Philosophy of biology before biology -/- Edited by Cécilia Bognon-Küss & Charles T. Wolfe -/- Table of contents -/- Cécilia Bognon-Küss & Charles T. Wolfe. Introduction -/- 1. Cécilia Bognon-Küss & Charles T. Wolfe. The idea of “philosophy of biology before biology”: a methodological provocation -/- Part I. FORM AND DEVELOPMENT -/- 2. Stéphane Schmitt. Buffon’s theories of generation and the changing dialectics of molds and molecules 3. Phillip Sloan. Metaphysics and “Vital” Materialism: The (...) Gabrielle Du Châtelet Circle and French Vitalism 4. John Zammito. The Philosophical Reception of C. F. Wolff’s Epigenesis in Germany, 1770-1790: Herder, Tetens and Kant -/- Part II. ORGANISM & ORGANIZATION 5. François Duchesneau. Senebier and the Advent of General Physiology 6. Tobias Cheung. Organization and Process. Living Systems Between Inner and Outer Worlds: Cuvier, Hufeland, Cabanis. -/- Part III. SYSTEMS 7. Georg Toepfer. Philosophy of Ecology Long Before Ecology: Kant’s Idea of an Organized System of Organized Beings 8. Ina Goy. "All is leaf". Goethe's plant philosophy and poetry 9. Snait Gissis. ‘Biology’, Lamarck, Lamarckisms -/- POSTSCRIPTS 1. Lynn Nyhart. A Historical Proposal Around Prepositions -/- 2. Philippe Huneman. Philosophy after Philosophy of Biology before Biology -/- Cécilia Bognon-Küss and Charles T. Wolfe. Conclusion . (shrink)
One of the most controversial and currently developed lines of research in philosophy of biology is that in which philosophers investigate pre-Darwinian assumptions that would still be present at the base of other philosophical sub-disciplines, such as ethics, epistemology, philosophy of language, etc. This type of inquiry, which I will call here “meta-philosophical interrogation,” can be thought as a complementary approach to the epistemological one, which allows us to broaden the critical approach of the discipline in question. (...) The objective of this article will be to analyze the characteristics of the “meta-philosophical interrogation” and to argue about its legitimacy as a way of inquiry proper to the philosophy of biology. (shrink)
Perhaps because of it implications for our understanding of human nature, recent philosophy of biology has seen what might be the most dramatic work in the philosophies of the ”special” sciences. This drama has centered on evolutionary theory, and in the second edition of this textbook, Elliott Sober introduces the reader to the most important issues of these developments. With a rare combination of technical sophistication and clarity of expression, Sober engages both the higher level of theory and (...) the direct implications for such controversial issues as creationism, teleology, nature versus nurture, and sociobiology. Above all, the reader will gain from this book a firm grasp of the structure of evolutionary theory, the evidence for it, and the scope of its explanatory significance. (shrink)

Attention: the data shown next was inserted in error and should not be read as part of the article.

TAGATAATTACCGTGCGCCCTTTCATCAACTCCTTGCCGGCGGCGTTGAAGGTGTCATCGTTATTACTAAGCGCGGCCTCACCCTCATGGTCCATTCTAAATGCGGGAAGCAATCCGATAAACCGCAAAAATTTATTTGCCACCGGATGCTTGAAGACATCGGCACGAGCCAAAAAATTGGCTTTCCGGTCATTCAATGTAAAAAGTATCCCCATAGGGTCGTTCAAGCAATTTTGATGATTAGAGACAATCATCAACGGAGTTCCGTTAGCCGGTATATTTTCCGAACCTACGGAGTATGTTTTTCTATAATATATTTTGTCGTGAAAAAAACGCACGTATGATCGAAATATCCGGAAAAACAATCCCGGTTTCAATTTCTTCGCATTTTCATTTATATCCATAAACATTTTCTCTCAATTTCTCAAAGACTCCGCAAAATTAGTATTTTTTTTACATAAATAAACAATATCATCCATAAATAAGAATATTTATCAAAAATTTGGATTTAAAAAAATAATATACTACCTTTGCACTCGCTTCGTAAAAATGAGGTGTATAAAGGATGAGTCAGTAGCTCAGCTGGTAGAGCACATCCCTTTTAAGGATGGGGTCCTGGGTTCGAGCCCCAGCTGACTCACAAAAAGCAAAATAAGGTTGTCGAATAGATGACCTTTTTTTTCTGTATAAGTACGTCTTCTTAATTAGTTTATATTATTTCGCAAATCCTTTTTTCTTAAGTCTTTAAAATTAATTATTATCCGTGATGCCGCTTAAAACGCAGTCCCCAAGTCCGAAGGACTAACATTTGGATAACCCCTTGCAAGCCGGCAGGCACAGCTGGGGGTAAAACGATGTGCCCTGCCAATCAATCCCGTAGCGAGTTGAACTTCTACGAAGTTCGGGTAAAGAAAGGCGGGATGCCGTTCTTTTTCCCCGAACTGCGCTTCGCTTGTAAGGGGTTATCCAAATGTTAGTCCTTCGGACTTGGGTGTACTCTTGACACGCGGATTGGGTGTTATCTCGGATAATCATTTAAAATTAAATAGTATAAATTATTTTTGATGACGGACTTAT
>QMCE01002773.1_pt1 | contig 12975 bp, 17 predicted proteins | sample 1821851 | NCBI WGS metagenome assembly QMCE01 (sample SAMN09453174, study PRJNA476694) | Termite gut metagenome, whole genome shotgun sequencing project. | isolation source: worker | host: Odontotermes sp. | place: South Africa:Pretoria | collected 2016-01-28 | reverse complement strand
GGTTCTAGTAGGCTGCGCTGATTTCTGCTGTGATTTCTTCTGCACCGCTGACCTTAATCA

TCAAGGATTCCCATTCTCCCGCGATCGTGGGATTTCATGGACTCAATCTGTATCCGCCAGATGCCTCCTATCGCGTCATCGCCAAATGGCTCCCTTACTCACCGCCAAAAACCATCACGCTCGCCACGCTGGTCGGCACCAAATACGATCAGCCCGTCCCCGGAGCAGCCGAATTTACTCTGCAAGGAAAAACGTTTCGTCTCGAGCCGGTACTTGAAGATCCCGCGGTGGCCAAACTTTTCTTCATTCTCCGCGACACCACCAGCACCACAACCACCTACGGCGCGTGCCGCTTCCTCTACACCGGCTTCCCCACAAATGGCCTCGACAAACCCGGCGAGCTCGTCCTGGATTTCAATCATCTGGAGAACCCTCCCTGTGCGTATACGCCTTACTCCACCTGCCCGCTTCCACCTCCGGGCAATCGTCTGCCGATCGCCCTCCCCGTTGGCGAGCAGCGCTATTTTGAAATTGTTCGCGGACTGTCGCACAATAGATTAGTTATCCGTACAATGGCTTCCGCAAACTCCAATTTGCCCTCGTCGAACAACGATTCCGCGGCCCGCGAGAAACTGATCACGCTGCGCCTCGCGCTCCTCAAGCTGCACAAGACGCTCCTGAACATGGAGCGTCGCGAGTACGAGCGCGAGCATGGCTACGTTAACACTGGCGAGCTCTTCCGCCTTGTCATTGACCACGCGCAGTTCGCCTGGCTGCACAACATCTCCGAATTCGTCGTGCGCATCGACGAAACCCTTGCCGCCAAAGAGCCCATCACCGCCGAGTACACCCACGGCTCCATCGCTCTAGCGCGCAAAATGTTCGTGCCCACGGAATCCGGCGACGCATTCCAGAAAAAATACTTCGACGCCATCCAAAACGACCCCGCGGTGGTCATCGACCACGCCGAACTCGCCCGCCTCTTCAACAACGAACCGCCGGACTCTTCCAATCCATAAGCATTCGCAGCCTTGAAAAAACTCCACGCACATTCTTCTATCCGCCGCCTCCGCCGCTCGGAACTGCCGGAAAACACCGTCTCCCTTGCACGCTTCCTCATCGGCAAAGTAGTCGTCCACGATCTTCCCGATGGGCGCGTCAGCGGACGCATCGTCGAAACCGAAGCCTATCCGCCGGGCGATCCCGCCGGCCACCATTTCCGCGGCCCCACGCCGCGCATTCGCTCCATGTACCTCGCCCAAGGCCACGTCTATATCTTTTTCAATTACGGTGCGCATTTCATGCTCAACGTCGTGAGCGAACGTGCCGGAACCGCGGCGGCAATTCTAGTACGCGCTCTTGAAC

There are many things that philosophy of biology might be. But, given the existence of a professional philosophy of biology that is arguably a progressive research program and, as such, unrivaled, it makes sense to define philosophy of biology more narrowly than the totality of intersecting concerns biologists and philosophers (let alone other scholars) might have. The reasons for the success of the “new” philosophy of biology remain poorly understood. I reflect on (...) what Dutch and Flemish, and, more generally, European philosophers of biology could do to improve the situation of their discipline locally, regionally, and internationally, paying particular attention to the lessons to be learned from the “Science Wars.”. (shrink)
The biological sciences have always proven a fertile ground for philosophical analysis, one from which has grown a rich tradition stemming from Aristotle and flowering with Darwin. And although contemporary philosophy is increasingly becoming conceptually entwined with the study of the empirical sciences with the data of the latter now being regularly utilised in the establishment and defence of the frameworks of the former, a practice especially prominent in the philosophy of physics, the development of that tradition hasn’t (...) received the wider attention it so thoroughly deserves. This review will briefly introduce some recent significant topics of debate within the philosophy of biology, focusing on those whose metaphysical themes (in everything from composition to causation) are likely to be of wide-reaching, cross-disciplinary interest. (shrink)
The Royal Institute of Philosophy’s London lecture series for 2004–2005 offers a useful snapshot of the current state of philosophy of biology in Britain. With one or two exceptions the papers are not simply current research articles. The authors map out questions they feel need more research, analyse ongoing debates, or outline the program of their own previously published work. This presumably reflects the fact that the papers are based closely on public lectures. It also makes for (...) surprisingly easy and enjoyable reading in the context of such a volume. (shrink)
This is the first of two articles in which I reflect on “generalized Darwinism” as currently discussed in evolutionary economics. I approach evolutionary economics by the roundabouts of evolutionary epistemology and the philosophy of biology, and contrast evolutionary economists’ cautious generalizations of Darwinism with “imperialistic” proposals to unify the behavioral sciences. I then discuss the continued resistance to biological ideas in the social sciences, focusing on the issues of naturalism and teleology. In the companion article I assess generalized (...) Darwinism, concentrating on the roles of theory and model building, generative replication, and the relation between selection and self-organization; and I point to advances in biology that promise to be more fruitful as sources of inspiration for evolutionary economics than the project to generalize Darwinism in its current, “hardened Modern Synthesis” form. (shrink)